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Impaired driving law changes
Changes to Alberta’s alcohol- and drug-impaired driving offences and sanctions come into effect April 9, 2018.
Alberta is updating impaired driving laws to prepare for the legalization of cannabis and to set time limits for licence suspensions.
The following changes come into effect on April 9, 2018:
zero tolerance for cannabis or illegal drugs in the blood stream of GDL drivers, in addition to alcohol
immediate 90-day licence suspension for impaired drivers, followed by participation in a one-year ignition interlock program
Proposed new blood drug concentration limits will come into effect later this year after federal legislation to legalize cannabis and update the Criminal Code receives Royal Assent.
Zero tolerance program
Drivers under the Graduated Driver Licensing (GDL) program found to have any amount of cannabis or illegal drugs in their blood are now subject to the same provincial sanctions that apply to alcohol, including:
immediate 30-day licence suspension
immediate 7-day vehicle seizure
must remain in GDL program for 2 years, with one year of suspension-free driving time
GDL drivers who meet the requirements for criminal level impaired driving will be subject to any and all provincial sanctions and criminal penalties that apply.
Licence suspension program
All drivers who are reasonably believed to be criminally impaired, whether through alcohol, drugs or refusing to provide a breath or fluid sample, will be subject to the following sanctions:
immediate 90-day licence suspension
immediate 3-day vehicle seizure (7 day for a second and subsequent occurrence)
mandatory remedial education
one-year participation in a provincial ignition interlock program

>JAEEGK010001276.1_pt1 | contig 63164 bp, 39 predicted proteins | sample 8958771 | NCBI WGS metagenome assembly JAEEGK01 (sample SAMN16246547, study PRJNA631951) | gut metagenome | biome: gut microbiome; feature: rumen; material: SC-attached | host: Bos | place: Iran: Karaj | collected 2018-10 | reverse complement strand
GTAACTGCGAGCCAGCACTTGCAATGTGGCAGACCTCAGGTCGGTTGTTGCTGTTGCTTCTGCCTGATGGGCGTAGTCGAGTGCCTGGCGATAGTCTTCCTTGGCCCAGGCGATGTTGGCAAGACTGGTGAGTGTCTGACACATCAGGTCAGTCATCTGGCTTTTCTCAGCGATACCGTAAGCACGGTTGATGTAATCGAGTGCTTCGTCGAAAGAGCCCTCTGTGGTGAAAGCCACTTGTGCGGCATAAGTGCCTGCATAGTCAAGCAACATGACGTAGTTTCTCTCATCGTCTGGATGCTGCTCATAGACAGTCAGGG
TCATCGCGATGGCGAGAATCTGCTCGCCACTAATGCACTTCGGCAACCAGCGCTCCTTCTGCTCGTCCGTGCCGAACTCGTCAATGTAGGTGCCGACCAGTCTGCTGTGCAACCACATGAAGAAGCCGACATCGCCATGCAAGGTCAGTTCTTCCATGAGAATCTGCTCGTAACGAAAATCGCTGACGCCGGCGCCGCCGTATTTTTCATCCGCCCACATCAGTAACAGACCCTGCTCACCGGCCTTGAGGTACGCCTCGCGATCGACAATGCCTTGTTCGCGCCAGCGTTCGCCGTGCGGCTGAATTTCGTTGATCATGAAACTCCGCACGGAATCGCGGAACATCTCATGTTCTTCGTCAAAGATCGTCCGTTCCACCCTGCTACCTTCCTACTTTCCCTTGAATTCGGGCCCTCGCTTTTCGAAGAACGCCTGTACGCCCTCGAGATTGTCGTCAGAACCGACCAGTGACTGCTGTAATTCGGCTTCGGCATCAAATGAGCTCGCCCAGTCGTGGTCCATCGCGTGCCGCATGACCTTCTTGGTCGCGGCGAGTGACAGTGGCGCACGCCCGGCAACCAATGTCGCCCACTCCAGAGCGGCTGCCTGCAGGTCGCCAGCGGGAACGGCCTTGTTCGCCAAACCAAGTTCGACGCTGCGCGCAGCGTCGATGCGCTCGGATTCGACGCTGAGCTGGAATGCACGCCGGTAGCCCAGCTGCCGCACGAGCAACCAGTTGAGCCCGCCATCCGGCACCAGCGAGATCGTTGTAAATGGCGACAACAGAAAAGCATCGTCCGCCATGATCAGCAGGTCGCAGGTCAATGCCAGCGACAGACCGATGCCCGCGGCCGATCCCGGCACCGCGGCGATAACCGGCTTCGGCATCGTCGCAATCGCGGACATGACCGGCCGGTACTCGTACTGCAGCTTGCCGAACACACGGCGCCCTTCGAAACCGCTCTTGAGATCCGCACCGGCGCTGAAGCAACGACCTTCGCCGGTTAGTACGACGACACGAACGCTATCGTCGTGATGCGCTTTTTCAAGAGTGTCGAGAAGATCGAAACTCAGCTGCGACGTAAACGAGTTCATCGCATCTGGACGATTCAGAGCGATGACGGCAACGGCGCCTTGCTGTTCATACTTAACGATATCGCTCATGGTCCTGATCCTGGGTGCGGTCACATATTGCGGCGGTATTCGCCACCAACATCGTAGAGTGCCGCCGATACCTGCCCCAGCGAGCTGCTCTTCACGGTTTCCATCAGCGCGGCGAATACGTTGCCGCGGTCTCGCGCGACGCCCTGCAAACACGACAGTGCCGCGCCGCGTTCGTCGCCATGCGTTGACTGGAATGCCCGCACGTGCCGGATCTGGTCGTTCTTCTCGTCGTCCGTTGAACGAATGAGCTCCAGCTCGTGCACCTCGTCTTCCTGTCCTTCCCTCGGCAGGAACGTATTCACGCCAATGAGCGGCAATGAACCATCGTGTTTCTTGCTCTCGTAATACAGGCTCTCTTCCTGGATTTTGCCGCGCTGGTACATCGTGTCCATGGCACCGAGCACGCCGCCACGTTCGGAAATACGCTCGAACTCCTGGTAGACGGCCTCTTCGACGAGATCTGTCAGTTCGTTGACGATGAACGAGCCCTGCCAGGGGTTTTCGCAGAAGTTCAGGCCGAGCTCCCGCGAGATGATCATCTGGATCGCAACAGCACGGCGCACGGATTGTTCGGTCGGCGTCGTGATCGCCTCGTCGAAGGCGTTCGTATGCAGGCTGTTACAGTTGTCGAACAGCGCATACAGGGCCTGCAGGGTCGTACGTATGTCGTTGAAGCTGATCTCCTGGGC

Drivers who do not participate in the ignition interlock program will remain suspended for the year.
These sanctions are in addition to criminal charges and any and all penalties imposed by the court. There are no changes to the post-conviction requirements.
Blood concentration limits
Changes to federal impaired driving laws will come into effect after Bill C-46 receives Royal Assent later this year.
Proposed changes include:
new drug-impaired driving offences with specified blood-drug concentration (BDC) limits for several illicit drugs and tetrahydrocannabinol (THC), the main mind-altering ingredient found in cannabis
updated penalties for impaired driving
Detailed information will be provided before these changes come into force.
Drug-impaired driving is already a criminal offence. What will change is the blood-drug concentration limits for cannabis and cannabis/alcohol combination. This is similar to the existing .08 per cent blood alcohol concentration for criminal-level alcohol-impaired driving.
Table 1: Proposed blood-drug concentration limits
Blood concentration level Federal criminal penalty *
2 nanograms (ng) per milliletre (ml)
but less than 5 ng/ml THC Maximum $1,000 fine (summary conviction)
5 ng/ml or more THC **
2.5 ng/ml or more THC combined
with 50 mg/100ml or more alcohol
1st offence: Minimum $1,000 fine
2nd offence: Mandatory 30 days imprisonment
3rd offence: Mandatory 120 days imprisonment
* Penalties are more serious for drivers who have high levels of impairment or who injure or kill others while driving impaired, and those who are repeat offenders.
** This section also includes penalties for exceeding any blood drug concentration as established in federal regulations. THC is just the first. Limits for illegal drugs may follow.
Information on other changes to federal impaired driving laws is available on the Government of Canada website.
Impaired driving stats
Impaired driving is impaired driving, no matter what the substance may be.
Research from the Canadian Centre of Substance Use and Addiction shows that, on average, cannabis use doubles the risk of being involved in a collision.
They found that driving skills are negatively affected after consuming cannabis, including the reduced ability to:
track moving objects
respond to more than one source of information
respond to sudden changes in driving environment